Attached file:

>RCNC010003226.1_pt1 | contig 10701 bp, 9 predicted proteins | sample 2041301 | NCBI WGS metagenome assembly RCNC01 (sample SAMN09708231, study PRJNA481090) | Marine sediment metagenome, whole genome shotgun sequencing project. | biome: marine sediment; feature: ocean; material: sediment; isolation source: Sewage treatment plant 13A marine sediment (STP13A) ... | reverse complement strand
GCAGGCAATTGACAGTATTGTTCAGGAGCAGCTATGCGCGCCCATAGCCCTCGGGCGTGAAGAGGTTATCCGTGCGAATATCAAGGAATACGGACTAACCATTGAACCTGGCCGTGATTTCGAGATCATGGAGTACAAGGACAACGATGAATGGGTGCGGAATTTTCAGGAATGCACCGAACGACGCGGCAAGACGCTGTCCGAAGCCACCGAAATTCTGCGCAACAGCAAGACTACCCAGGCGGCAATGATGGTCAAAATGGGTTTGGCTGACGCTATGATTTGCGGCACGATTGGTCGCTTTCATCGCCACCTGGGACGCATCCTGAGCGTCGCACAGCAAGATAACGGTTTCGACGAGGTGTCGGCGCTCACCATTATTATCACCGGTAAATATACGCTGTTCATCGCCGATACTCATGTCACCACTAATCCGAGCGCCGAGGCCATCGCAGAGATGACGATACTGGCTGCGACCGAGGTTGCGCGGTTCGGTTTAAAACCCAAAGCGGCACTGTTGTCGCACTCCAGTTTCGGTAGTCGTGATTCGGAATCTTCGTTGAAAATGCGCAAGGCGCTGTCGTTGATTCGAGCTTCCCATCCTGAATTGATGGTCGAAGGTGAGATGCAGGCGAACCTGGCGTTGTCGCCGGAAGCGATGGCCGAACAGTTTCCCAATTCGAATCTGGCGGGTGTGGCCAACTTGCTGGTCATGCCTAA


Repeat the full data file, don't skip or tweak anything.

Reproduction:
>RCNC010003226.1_pt1 | contig 10701 bp, 9 predicted proteins | sample 2041301 | NCBI WGS metagenome assembly RCNC01 (sample SAMN09708231, study PRJNA481090) | Marine sediment metagenome, whole genome shotgun sequencing project. | biome: marine sediment; feature: ocean; material: sediment; isolation source: Sewage treatment plant 13A marine sediment (STP13A) ... | reverse complement strand
GCAGGCAATTGACAGTATTGTTCAGGAGCAGCTATGCGCGCCCATAGCCCTCGGGCGTGAAGAGGTTATCCGTGCGAATATCAAGGAATACGGACTAACCATTGAACCTGGCCGTGATTTCGAGATCATGGAGTACAAGGACAACGATGAATGGGTGCGGAATTTTCAGGAATGCACCGAACGACGCGGCAAGACGCTGTCCGAAGCCACCGAAATTCTGCGCAACAGCAAGACTACCCAGGCGGCAATGATGGTCAAAATGGGTTTGGCTGACGCTATGATTTGCGGCACGATTGGTCGCTTTCATCGCCACCTGGGACGCATCCTGAGCGTCGCACAGCAAGATAACGGTTTCGACGAGGTGTCGGCGCTCACCATTATTATCACCGGTAAATATACGCTGTTCATCGCCGATACTCATGTCACCACTAATCCGAGCGCCGAGGCCATCGCAGAGATGACGATACTGGCTGCGACCGAGGTTGCGCGGTTCGGTTTAAAACCCAAAGCGGCACTGTTGTCGCACTCCAGTTTCGGTAGTCGTGATTCGGAATCTTCGTTGAAAATGCGCAAGGCGCTGTCGTTGATTCGAGCTTCCCATCCTGAATTGATGGTCGAAGGTGAGATGCAGGCGAACCTGGCGTTGTCGCCGGAAGCGATGGCCGAACAGTTTCCCAATTCGAATCTGGCGGGTGTGGCCAACTTGCTGGTCATGCCTAA